As Truman later pointed out, Marshall was "the man who had done more for Eisenhower than anyone else on earth.... Every major promotion that Eisenhower got, every major assignment, came about because George Marshall recommended it or ordered it."

Eisenhower and McCarthy, Oct. 1952.
Photo by Robert Boyd, Milwaukee Journal Sentinel
Credit: Wisconsin Historical Society
So what would Ike do: defend his mentor Marshall or appease the demagogue McCarthy? His first instinct was to do the former. He was headed for McCarthy's home state, and his speech writers prepared a draft praising Marshall. His aides leaked word of that to the press. McCarthy heard and managed to board Ike's campaign train on its way to Milwaukee, and argued that Ike should omit those statements. Though he reportedly reacted with "red-hot anger" to McCarthy, Ike caved. He appeared on the same platform with McCarthy, removed the praise of Marshall from his speech, and echoed some of McCarthy's anti-communist rhetoric.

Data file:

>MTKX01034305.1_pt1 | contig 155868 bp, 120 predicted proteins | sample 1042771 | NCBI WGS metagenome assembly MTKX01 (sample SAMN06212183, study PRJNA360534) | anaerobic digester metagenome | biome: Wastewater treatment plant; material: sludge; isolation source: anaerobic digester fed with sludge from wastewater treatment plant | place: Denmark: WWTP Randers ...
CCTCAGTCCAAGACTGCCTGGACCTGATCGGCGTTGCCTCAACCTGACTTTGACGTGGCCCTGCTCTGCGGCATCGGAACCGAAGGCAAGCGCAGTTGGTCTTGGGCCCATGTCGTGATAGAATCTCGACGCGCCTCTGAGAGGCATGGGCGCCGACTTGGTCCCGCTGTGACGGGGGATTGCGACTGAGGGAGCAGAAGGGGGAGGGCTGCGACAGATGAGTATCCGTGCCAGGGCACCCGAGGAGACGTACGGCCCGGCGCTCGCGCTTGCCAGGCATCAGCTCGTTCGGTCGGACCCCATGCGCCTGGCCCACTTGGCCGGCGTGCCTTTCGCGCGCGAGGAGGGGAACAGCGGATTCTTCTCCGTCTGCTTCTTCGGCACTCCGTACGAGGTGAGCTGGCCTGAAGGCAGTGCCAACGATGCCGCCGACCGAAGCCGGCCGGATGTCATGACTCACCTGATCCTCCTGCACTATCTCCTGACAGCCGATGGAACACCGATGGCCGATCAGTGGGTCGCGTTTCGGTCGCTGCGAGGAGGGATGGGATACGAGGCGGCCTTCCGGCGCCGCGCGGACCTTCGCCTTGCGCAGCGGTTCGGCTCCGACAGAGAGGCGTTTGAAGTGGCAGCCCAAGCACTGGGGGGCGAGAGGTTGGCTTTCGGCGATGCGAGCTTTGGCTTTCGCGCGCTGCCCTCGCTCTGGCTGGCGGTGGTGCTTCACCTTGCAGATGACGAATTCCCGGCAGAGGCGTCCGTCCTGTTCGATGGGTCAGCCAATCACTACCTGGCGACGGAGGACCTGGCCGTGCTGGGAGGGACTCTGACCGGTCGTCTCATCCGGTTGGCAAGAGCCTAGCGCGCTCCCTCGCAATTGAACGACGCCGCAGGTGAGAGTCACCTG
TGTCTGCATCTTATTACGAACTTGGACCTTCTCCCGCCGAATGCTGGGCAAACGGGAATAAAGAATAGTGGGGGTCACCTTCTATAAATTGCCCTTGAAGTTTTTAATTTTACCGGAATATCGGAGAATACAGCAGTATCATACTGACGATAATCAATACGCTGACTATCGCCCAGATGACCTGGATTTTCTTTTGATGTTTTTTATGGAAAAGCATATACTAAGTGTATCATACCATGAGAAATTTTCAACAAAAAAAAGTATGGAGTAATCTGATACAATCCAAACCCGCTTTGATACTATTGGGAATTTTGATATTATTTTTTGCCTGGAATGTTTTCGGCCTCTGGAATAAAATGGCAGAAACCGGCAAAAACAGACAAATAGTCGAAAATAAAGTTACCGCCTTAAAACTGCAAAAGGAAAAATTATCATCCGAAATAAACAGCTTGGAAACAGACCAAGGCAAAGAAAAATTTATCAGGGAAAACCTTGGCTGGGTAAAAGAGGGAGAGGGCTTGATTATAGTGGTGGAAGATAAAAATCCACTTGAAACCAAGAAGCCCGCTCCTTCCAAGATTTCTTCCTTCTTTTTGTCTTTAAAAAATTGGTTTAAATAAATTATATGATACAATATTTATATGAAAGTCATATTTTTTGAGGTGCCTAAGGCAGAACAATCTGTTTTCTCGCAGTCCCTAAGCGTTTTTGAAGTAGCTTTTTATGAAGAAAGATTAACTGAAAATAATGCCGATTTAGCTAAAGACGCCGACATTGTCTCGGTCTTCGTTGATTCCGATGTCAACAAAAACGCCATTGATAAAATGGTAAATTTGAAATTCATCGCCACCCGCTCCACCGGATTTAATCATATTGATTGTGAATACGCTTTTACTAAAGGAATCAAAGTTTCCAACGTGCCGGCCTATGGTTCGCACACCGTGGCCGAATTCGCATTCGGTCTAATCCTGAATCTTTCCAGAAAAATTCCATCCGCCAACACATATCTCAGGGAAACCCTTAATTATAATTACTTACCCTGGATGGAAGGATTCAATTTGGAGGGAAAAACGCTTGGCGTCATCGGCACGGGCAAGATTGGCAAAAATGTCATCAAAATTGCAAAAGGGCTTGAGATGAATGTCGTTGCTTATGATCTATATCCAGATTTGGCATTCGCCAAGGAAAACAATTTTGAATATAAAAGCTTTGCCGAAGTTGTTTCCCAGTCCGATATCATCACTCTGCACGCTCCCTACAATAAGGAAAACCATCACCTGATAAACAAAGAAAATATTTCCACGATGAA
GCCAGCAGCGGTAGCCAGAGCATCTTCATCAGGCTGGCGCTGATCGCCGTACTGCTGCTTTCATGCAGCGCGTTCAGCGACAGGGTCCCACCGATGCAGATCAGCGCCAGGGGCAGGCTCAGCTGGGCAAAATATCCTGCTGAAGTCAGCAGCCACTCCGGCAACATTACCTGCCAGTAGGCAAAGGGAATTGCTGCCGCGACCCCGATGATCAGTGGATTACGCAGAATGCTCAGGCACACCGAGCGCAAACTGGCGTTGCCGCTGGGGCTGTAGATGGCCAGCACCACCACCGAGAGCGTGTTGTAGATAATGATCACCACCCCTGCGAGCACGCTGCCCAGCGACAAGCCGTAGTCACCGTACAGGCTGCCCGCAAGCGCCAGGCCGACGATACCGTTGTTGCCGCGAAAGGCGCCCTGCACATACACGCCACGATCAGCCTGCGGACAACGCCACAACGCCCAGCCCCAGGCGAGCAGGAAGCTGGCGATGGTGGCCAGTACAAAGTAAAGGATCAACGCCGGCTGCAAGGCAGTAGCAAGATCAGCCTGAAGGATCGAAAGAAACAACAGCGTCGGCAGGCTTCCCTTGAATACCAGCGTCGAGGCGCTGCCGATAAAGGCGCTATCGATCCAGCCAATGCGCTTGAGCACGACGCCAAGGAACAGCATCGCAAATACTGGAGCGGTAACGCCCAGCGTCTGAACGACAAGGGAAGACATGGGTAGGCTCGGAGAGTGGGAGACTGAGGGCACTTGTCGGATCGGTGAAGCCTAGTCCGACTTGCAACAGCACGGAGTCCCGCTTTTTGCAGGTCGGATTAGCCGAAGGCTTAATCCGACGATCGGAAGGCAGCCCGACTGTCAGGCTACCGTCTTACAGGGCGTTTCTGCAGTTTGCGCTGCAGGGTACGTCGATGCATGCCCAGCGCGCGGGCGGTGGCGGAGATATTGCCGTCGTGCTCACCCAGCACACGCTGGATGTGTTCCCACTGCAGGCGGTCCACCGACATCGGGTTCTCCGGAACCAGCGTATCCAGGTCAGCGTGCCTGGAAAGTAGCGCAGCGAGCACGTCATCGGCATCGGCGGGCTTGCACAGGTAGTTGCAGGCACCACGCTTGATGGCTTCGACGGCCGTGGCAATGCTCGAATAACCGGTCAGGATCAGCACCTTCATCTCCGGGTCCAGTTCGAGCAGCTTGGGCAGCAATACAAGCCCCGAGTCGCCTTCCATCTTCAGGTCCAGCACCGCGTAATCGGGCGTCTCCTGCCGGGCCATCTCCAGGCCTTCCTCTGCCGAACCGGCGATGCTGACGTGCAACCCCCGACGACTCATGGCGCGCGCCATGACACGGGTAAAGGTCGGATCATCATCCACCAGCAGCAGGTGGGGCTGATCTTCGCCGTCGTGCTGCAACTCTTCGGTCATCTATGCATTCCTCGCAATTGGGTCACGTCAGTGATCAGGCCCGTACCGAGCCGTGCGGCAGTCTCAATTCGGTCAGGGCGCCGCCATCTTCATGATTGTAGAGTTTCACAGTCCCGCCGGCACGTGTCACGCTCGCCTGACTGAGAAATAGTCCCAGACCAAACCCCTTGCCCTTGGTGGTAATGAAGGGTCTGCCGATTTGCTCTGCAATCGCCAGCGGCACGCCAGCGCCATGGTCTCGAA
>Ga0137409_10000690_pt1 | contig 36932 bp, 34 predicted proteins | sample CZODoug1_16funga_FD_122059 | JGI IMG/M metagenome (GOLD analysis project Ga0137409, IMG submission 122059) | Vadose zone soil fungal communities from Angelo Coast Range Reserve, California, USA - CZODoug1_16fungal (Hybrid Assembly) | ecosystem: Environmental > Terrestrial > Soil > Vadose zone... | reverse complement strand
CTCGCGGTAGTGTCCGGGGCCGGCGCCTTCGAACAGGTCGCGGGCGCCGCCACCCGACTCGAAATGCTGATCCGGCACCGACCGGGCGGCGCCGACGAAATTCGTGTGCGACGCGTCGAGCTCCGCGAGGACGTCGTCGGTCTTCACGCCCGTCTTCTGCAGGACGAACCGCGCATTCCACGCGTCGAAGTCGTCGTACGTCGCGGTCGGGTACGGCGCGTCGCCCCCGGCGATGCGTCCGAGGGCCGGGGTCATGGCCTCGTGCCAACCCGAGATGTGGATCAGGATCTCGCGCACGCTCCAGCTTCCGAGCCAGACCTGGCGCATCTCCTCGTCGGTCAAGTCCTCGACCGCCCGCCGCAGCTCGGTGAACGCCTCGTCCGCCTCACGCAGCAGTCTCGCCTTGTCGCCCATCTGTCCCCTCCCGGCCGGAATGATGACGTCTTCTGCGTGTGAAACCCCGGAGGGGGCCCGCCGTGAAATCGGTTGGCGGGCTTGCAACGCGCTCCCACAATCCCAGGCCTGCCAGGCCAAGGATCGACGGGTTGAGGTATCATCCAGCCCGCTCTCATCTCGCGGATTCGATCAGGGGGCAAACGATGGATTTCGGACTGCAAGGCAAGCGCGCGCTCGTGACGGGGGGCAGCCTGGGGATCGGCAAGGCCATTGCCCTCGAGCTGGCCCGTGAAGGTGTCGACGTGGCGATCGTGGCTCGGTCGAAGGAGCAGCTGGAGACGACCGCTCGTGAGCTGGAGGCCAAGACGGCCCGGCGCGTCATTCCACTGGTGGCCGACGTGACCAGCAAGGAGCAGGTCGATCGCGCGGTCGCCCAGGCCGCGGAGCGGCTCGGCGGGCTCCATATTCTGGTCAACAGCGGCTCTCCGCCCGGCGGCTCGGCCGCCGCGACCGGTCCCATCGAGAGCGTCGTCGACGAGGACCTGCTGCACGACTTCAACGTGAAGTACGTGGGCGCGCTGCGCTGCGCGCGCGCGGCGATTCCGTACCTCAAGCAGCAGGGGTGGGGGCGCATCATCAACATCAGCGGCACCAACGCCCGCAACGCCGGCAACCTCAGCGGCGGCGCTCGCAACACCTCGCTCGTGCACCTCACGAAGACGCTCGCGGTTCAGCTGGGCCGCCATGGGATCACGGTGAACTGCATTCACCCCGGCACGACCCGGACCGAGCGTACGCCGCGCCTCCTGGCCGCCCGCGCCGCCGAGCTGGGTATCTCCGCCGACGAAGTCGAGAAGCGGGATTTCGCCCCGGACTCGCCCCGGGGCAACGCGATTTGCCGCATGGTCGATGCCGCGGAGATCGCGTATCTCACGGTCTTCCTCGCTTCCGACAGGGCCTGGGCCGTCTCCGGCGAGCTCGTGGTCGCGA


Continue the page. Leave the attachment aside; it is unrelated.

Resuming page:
Truman was appalled. He thought Marshall "one of the most decent and honorable men this country has ever produced." He wrote privately that the incident showed Ike was "chickenhearted" and a "weak man cowering at a mental image of McCarthy's pugnacious face and rasping voice."

The recent spectacle of Mitt Romney attending a fund-raiser with Donald Trump brought this old story to mind, because it raises the same questions of character in politics. Trump, of course, has made himself notorious as the most prominent proponent of the discredited idea that President Obama was not born in Hawaii. Romney has received a fair amount of heat for his embrace of Trump. When asked about it, he replied:

"You know I don’t agree with all the people who support me and my guess is they don’t all agree with everything I believe in." This is no doubt true. It is also irrelevant. No reasonable person believes that candidates for office are personally responsible for all of the views of all of their supporters.

Romney and Trump, Feb. 2012.
Steve Marcus / Reuters
But that was not the issue. This was no run-of-the-mill supporter. This was someone famous, whose recent notoriety is due to spouting a demonstrably false conspiracy theory about Romney's opponent.

This is someone with whom Romney chose to do a fund-raiser. It is entirely fair to assume that choosing to share a stage with someone implies there are no important disagreements with that individual.

The question to Romney really should have been: "Is there anything Donald Trump could say that would lead you to forego doing a fund-raiser with him?"